The longer US asset bubbles are allowed to fester and grow, the more Asia will look to the Fed with skepticism rather than trust
https://asiatimes.com-by William Pesek
Federal Reserve Chair Jerome Powell has been given a second term. Photo: AFP / Al Drago
TOKYO – Is Jerome Powell the best man for the worst job in global finance? That’s US President Joe Biden’s take as he gives Powell a second term as Federal Reserve chairman.
Yet the real question, and the one that might matter the most, is: How is Asia placed for four more years of Powell’s leadership?
For sure, the appointment ends the suspense that has distracted markets in recent weeks. Biden had been toying with the idea of replacing Powell with Lael Brainard, a Fed governor who’s known to be even more dovish policy-wise.
This decision, for better or worse, removes the uncertainty factor. Asia, though, might not relish the idea of the Powell era getting more room to roam.
Firstly, Powell is a political pushover. Since 2017, the Fed’s long-cherished independence from legislative meddling was, well, trumped. In February 2017, then-US president Donald Trump replaced then-Fed chief Janet Yellen with a non-economist, a first in more than 40 years at the world’s most powerful central bank.
At the time, Powell was serving as a Fed governor. A lawyer by training, Powell had worked in investment banking, including at private equity giant the Carlyle Group.
In 2012, Powell became one of those iconoclastic policymakers sometimes added to the Fed – someone with on-the-ground experience in finance and banking. Here, think banker Edward Kelley, a Ronald Reagan appointee who served on the Fed board from 1987 to 2001.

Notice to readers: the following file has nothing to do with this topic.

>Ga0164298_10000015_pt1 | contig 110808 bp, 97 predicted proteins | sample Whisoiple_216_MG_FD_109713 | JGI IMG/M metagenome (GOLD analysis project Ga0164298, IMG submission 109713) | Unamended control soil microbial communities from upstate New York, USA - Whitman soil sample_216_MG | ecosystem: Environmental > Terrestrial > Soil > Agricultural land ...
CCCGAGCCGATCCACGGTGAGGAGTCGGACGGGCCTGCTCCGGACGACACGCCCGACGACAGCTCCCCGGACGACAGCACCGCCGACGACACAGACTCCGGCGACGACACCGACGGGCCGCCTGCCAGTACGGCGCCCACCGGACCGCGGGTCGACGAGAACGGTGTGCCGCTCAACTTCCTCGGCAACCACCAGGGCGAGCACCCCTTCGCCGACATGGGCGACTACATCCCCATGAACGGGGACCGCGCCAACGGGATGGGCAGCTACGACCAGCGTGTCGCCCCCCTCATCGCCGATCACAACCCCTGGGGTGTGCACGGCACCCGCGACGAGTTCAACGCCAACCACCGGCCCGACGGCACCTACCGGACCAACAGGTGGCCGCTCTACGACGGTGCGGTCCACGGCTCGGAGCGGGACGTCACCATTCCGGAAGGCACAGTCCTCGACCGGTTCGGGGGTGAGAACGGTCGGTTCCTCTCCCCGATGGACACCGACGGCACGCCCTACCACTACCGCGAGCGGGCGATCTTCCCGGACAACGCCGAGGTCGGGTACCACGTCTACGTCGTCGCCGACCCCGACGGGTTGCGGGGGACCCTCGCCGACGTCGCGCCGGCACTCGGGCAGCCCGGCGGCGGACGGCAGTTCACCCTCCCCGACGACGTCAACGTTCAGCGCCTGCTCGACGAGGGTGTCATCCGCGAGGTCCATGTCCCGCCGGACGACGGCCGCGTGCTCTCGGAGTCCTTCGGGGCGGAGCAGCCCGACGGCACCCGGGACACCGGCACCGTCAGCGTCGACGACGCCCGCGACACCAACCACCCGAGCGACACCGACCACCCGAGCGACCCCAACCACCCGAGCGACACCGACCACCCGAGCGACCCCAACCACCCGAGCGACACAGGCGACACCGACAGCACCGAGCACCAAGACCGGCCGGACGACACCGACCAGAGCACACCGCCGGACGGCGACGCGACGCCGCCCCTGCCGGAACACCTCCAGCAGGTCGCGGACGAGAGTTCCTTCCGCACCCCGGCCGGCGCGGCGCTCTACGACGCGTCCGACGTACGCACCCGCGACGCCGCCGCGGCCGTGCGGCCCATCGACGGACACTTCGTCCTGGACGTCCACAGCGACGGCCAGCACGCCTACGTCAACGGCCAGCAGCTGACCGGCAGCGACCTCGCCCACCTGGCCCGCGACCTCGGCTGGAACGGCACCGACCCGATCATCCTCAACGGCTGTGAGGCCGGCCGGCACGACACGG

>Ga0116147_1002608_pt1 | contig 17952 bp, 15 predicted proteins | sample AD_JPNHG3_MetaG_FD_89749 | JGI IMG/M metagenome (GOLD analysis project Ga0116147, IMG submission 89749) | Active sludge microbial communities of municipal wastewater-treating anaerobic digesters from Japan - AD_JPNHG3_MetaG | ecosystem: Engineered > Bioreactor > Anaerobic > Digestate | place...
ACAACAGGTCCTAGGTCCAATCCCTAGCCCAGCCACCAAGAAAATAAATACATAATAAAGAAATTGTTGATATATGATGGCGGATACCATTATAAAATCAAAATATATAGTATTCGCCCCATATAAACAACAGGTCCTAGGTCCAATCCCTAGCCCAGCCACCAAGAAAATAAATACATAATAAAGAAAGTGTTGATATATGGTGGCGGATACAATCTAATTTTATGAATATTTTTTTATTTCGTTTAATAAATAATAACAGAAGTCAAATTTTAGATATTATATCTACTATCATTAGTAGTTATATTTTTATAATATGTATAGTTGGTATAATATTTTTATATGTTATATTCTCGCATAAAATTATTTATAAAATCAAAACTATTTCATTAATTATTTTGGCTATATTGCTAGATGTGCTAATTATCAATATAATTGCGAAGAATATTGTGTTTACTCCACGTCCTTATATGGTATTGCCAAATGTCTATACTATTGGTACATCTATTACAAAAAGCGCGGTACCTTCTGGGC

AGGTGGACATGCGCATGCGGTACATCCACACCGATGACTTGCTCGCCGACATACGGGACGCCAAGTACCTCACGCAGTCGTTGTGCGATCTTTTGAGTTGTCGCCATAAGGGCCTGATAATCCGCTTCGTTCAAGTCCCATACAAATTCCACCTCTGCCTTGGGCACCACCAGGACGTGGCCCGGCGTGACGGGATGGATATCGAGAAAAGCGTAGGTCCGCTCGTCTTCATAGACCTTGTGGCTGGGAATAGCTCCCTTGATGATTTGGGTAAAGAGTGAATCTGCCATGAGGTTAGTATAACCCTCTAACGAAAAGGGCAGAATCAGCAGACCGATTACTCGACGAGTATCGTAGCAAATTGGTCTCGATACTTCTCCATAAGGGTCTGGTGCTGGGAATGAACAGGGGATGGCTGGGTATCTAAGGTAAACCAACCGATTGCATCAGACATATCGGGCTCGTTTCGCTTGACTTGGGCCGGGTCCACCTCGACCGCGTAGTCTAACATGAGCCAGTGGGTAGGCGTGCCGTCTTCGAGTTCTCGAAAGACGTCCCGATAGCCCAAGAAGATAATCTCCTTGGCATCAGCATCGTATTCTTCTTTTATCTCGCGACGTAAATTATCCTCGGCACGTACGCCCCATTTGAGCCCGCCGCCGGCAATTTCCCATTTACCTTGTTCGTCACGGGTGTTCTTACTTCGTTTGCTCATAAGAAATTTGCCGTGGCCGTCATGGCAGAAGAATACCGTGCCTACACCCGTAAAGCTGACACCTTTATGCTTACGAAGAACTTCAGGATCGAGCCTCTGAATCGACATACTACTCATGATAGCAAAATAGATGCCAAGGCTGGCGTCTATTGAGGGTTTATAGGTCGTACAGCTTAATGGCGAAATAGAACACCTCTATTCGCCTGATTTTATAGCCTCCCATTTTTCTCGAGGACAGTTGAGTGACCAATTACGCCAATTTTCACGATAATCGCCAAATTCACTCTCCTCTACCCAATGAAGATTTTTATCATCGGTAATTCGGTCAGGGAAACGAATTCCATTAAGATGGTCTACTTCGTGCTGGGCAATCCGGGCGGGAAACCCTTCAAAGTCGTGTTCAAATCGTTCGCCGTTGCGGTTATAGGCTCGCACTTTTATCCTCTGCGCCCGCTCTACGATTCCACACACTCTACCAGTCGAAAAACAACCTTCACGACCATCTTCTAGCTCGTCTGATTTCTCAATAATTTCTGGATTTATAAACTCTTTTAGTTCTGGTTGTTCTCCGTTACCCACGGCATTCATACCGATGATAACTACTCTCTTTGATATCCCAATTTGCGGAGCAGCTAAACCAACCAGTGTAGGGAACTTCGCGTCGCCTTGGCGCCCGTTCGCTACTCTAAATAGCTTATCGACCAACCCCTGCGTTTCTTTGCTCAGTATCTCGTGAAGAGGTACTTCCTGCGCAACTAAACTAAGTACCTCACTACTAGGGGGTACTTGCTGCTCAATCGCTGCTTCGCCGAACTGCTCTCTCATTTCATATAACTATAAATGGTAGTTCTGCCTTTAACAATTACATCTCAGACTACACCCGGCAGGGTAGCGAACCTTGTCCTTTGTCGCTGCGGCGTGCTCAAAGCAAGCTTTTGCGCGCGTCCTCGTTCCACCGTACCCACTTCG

Powell, though, was no match for Trump’s bullying. In her 2014 to 2018 stint as Fed chair, Yellen worked to normalize Lehman Brothers-era emergency policies. In December 2015, the Yellen Fed began putting actual rate hikes on the books.
Early on, Powell continued that tightening – until Trump publicly threatened to fire him. The Fed pivoted back to rate-cut mode.
Then 2020 and Covid-19 hit, pushing the Fed down the quantitative easing rabbit hole more swiftly and deeper than ever before. The Fed’s excess liquidity isn’t just fueling asset froth in the US but in Asia, too.
That loose cash is zooming toward bourses in Tokyo, Singapore and Hong Kong. While investors may be happy, all those dollars sloshing around are warping economic incentives. And putting Asia’s nearly US$4 trillion of US Treasury debt holdings at risk.
Asia, it’s often said, is Washington’s main banker.
Lisa Shalett, the chief investment officer of Morgan Stanley Wealth Management, speaks for many when she warns that “all-time low negative real rates are apt to create excesses and poor future returns. We are concerned that Fed policy is divorced from the fundamentals.”
As Shalett notes, the difference between the Fed-funds rate and the US Consumer Price Index is by some measures the most worrisome ever. “The gap is the widest in the 60-year history of the inflation gauge,” she says.
The bloated – and bloating – Fed
A second issue that worries Asia is that the Fed has become too big to control.
It might sound odd to suggest Powell is politically captured, but also difficult to rein in. The reference here is really to the Fed’s $5 trillion-plus balance sheet – an economic Frankenstein of sorts.
The Bank of Japan knows quite a bit about how a monetary monster policymakers create could go awry and come back to harm its creator. Powell is now finding that pushing into myriad asset classes is one thing, but exiting is quite another.